In the Fight to Clean up Coal Ash, These States Are Making Progress

Our partners are working to enact coal ash cleanup legislation across the nation. Here are some locations where they've succeeded.

Andrew Rehn of Prairie Rivers Network looks at toxic coal ash waste seepage on the shore of the Middle Fork of the Vermilion River in Illinois.
Andrew Rehn of Prairie Rivers Network looks at toxic coal ash waste seepage on the shore of the Middle Fork of the Vermilion River in Illinois. (ZBIGNIEW BZDAK / CHICAGO TRIBUNE / TNS VIA GETTY IMAGES)

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When coal is burned to produce electricity, a toxic waste known as coal ash is left behind.  Filled with chemicals such as arsenic, radium, and other carcinogens, coal ash poisons our water, sickens our bodies, and kills fish and wildlife.

Thanks to federal safeguards that EPA adopted in 2015 after a long court battle brought by Earthjustice and other groups, power companies are now required to tell us how coal ash is impacting our groundwater. An analysis of 2018 data reported by U.S. coal-fired power plants found that 91% of them are leaking dangerous amounts of toxic chemicals into nearby groundwater. Find out more about the contaminated sites.

Fortunately, Earthjustice and others are working hard across the country to force coal-fired power plants to clean up their mess.

On the federal level, the Trump administration is doing everything in its power to roll back these long-overdue protections at the request of industry. Earthjustice continues to lead the legal fight to hold the line against these attacks on public health and safety.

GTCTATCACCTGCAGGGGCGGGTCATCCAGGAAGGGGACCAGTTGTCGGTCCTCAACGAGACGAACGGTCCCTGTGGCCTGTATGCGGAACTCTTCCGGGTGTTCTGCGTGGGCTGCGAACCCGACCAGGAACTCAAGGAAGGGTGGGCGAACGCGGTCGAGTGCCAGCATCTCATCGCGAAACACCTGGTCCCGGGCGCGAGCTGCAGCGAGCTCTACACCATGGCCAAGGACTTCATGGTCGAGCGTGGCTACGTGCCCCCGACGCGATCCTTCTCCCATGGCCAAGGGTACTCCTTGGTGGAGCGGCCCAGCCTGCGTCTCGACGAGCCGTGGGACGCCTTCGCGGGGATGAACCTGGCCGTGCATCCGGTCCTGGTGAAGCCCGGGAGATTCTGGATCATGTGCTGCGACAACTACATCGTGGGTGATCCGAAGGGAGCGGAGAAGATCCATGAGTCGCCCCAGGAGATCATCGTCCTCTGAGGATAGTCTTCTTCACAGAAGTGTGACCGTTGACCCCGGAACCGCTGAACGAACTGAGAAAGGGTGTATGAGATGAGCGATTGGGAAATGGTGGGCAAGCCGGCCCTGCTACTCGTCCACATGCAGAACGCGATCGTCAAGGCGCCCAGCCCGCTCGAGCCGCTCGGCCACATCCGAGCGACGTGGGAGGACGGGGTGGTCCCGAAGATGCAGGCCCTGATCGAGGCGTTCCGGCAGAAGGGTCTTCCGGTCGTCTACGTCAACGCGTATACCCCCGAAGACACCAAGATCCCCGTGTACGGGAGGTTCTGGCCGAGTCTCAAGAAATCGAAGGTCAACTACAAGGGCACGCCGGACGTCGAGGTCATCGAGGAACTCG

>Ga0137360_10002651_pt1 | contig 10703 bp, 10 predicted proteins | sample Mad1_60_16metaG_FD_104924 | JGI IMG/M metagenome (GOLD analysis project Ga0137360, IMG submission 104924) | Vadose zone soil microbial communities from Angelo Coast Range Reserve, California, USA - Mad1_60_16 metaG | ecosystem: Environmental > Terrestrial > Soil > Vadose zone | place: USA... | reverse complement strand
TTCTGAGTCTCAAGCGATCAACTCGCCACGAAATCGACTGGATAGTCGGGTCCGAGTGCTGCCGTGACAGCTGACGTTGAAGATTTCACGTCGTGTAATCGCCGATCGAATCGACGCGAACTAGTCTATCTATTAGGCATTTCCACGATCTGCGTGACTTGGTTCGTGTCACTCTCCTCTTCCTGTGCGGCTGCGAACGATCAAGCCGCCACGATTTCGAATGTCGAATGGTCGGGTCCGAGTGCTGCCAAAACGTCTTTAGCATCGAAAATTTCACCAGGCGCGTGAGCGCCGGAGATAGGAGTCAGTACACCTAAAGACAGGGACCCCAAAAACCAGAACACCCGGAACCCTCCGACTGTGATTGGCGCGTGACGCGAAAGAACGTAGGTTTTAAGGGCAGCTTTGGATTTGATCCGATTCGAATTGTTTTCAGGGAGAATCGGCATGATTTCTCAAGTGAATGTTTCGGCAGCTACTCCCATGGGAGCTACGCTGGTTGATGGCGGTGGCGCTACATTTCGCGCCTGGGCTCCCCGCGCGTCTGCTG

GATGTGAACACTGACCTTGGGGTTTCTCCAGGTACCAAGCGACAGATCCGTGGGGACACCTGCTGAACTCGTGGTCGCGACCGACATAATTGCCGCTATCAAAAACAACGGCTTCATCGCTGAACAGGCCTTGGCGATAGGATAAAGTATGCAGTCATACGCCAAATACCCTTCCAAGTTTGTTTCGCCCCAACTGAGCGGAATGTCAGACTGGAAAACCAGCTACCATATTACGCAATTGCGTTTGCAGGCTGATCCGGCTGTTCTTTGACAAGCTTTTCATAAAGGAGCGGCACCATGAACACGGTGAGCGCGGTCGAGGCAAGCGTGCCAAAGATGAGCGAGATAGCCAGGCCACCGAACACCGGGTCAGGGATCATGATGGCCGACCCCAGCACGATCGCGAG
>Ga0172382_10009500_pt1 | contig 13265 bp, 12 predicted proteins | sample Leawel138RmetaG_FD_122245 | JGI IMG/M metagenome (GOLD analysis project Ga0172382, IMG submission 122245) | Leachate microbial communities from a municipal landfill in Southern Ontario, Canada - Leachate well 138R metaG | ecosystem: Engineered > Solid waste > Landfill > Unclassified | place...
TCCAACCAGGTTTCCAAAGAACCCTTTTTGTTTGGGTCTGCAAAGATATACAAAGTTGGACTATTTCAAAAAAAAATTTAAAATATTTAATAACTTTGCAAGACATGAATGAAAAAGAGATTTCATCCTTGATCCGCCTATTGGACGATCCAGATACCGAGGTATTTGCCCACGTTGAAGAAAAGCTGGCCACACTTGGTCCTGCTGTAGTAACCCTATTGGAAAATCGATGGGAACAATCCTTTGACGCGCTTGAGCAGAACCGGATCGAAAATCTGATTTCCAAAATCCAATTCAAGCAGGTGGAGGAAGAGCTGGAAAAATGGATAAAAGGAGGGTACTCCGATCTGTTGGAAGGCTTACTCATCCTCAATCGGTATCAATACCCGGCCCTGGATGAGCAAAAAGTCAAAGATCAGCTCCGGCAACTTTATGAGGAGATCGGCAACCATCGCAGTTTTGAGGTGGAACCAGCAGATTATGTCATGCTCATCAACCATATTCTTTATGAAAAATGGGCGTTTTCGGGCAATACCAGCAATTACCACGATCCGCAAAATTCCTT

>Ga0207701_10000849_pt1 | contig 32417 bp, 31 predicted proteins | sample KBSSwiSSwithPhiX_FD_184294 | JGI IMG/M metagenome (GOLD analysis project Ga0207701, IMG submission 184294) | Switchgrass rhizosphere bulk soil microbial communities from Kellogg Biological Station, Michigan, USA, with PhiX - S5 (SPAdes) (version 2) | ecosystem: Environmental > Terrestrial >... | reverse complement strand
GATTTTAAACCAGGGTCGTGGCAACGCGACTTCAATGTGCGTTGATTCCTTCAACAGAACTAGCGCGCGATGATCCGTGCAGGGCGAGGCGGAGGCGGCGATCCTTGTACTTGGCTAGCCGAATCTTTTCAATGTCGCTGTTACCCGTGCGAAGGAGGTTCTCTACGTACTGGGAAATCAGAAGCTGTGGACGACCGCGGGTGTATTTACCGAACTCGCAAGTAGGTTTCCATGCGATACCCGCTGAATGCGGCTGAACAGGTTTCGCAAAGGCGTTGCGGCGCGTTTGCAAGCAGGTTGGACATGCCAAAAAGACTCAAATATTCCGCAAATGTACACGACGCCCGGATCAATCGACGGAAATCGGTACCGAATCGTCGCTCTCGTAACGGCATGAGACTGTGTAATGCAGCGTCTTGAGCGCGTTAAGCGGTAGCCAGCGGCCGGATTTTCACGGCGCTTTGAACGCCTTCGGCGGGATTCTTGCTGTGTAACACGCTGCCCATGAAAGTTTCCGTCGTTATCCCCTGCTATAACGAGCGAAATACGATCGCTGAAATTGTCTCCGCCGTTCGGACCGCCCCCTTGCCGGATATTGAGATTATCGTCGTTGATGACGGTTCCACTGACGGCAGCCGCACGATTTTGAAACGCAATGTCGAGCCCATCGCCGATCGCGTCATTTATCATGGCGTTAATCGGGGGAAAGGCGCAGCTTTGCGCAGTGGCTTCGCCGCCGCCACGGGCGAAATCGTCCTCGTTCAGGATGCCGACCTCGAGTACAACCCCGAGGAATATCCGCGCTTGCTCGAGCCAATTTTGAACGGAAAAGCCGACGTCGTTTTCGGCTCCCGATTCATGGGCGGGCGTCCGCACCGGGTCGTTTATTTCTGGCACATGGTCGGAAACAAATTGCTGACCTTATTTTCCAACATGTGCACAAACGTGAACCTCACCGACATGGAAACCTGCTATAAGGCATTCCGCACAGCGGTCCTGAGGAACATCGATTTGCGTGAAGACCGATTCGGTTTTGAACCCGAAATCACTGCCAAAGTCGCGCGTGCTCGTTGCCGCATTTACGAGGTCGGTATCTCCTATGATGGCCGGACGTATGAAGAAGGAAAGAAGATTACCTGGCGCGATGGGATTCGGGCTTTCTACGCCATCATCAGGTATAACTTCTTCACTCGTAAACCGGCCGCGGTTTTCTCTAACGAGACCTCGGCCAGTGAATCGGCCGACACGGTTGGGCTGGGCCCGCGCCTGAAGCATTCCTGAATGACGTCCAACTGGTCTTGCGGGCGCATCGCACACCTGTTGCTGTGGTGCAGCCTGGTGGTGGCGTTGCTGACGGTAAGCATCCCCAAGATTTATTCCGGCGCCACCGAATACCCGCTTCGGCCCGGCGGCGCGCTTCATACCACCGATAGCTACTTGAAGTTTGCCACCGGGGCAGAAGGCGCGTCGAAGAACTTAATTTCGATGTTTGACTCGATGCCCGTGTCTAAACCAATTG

At the same time, we’re providing national expertise and assistance to our partners as they work to enact key legislation in states and territories. In Illinois, as you’ll read below, we even played a direct role in drafting the state’s coal ash cleanup law. The following highlights that victory as well as other states and territories that have gained greater coal ash protections.


In 2015, Potomac Riverkeeper asked the EPA to conduct a criminal investigation against Dominion Energy after the utility released 27.5 million gallons of contaminated water into Quantico Creek. This was the beginning of a four-year battle to hold Dominion Energy accountable for 27 million cubic yards of coal ash that is stored in unlined ponds across the state – including one coal ash pit where groundwater contained 30 times more arsenic than the maximum amount the state considers safe. 

Environmental advocates won that battle in March 2019 when Governor Ralph Northam signed Senate Bill 1355, a historic bipartisan agreement that requires Dominion Energy to move its coal ash from leaking ponds to landfills with liners. The legislation also bans the so-called “cap-in-place” closures of unlined ponds and requires Dominion Energy to recycle at least 25 percent of the ash into encapsulated uses (such as concrete and wallboard).

While the deal does allow Dominion to recover the full cost of the project from ratepayers (adding an estimated $5 to average monthly bills for the next 15-20 years), it is a big step forward for a state that ranks 18th in the nation for coal ash contamination.

Learn more about continued efforts to fight coal ash contamination in Virginia


The Land of Lincoln has the dubious distinction of leading the nation for the total number of coal ash disposal sites that dump millions of pounds of pollution into lakes, rivers and streams each year. This fact only gave Earthjustice and our coalition partners, including Prairie Rivers Network, Eco-Justice Collaborative, Sierra Club, Environmental Law and Policy Center, Illinois Environmental Council and many others, more motivation to fight for strong regulations that would hold the state’s utilities accountable.